6. The process of claim 1 further characterized in that said hydrocarbon charge stock is selected from tar sand oil and shale oil.

References Cited UNITED STATES PATENTS 3,432,442 3/ 1969 Gleim 208-253 3,232,887 2/1966 Pessimisis 252-435 3,617,528 11/1971 Hilfman 208-216 3,755,150 8/ 1973 Mickelson 2082l6 CURTIS R. DAVIS, Primary Examiner US. Cl. X.R.

Referenced by
Citing PatentFiling datePublication dateApplicantTitle
US4113661 *Aug 12, 1974Sep 12, 1978Chevron Research CompanyMethod for preparing a hydrodesulfurization catalyst
US4235703 *Mar 27, 1979Nov 25, 1980Conoco, Inc.Method for producing premium coke from residual oil
US4268378 *Apr 8, 1980May 19, 1981Occidental Research CorporationMethod for removing nitrogen from shale oil by hydrogenation and liquid sulfur dioxide extraction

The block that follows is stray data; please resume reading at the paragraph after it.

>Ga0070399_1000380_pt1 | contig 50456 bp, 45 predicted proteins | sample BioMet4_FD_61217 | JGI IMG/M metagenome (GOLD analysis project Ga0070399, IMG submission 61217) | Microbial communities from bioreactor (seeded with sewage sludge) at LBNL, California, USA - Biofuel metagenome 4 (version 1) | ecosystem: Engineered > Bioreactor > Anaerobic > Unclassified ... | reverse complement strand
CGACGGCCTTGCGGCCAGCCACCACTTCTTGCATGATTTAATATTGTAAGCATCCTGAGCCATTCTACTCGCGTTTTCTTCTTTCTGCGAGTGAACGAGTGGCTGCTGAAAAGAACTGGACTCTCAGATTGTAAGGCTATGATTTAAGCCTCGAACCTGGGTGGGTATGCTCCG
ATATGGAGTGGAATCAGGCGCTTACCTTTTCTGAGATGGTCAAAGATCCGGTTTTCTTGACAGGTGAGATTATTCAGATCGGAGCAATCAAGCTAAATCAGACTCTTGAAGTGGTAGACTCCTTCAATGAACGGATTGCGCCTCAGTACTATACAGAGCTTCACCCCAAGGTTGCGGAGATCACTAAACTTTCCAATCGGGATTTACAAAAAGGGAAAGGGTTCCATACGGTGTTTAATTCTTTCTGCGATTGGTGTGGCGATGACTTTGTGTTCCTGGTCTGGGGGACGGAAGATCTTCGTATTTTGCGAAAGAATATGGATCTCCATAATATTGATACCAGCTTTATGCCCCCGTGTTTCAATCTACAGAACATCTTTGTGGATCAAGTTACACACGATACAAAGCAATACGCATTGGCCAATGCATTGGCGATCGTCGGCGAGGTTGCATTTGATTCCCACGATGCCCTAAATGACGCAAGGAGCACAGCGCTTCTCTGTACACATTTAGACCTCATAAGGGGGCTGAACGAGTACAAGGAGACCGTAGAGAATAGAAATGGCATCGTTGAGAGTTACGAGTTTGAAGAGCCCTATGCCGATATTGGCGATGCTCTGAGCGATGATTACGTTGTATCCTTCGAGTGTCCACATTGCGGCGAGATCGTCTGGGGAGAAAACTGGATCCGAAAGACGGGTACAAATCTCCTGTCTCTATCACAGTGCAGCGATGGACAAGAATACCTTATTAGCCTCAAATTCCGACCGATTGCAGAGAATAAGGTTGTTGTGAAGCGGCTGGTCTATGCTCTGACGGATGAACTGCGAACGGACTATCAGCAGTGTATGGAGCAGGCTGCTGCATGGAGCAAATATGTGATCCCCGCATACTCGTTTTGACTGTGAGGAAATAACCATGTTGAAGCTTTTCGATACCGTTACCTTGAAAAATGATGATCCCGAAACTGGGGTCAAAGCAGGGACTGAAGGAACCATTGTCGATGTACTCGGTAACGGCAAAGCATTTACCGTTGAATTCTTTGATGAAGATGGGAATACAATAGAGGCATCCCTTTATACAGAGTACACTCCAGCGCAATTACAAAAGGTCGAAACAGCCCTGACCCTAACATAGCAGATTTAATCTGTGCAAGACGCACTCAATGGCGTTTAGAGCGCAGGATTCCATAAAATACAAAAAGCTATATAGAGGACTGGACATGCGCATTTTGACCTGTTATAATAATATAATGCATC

US4719002 *Apr 21, 1986Jan 12, 1988Exxon Research And Engineering CompanySlurry hydroconversion process
CN1089037C *Apr 20, 1999Aug 14, 2002金军Heteropoly acid salt catalyst, process for producing same and its use
DE2729552A1 *Jun 30, 1977Jan 12, 1978Exxon Research Engineering CoVerfahren zum hydrierenden umwandeln von schweren kohlenwasserstoffen sowie hierfuer geeigneter katalysator
EP0482841A1 *Oct 18, 1991Apr 29, 1992The British Petroleum Company P.L.C.Desulphurisation of oil
Classifications
U.S. Classification208/212, 502/210, 502/209, 208/216.00R, 208/254.00H, 208/251.00H, 502/211
International ClassificationB01J27/186, C10G45/16, B01J27/14, C10G45/02
Cooperative ClassificationC10G45/16, B01J27/186
European ClassificationC10G45/16, B01J27/186
Legal Events
DateCodeEventDescription
Apr 27, 1989ASAssignment
Owner name: UOP, A GENERAL PARTNERSHIP OF NY, ILLINOIS
Free format text: ASSIGNMENT OF ASSIGNORS INTEREST.;ASSIGNOR:UOP INC.;REEL/FRAME:005077/0005
Effective date: 19880822
Sep 21, 1988ASAssignment
Owner name: UOP, DES PLAINES, IL, A NY GENERAL PARTNERSHIP
Free format text: ASSIGNMENT OF ASSIGNORS INTEREST.;ASSIGNOR:KATALISTIKS INTERNATIONAL, INC., A CORP. OF MD;REEL/FRAME:005006/0782
Effective date: 19880916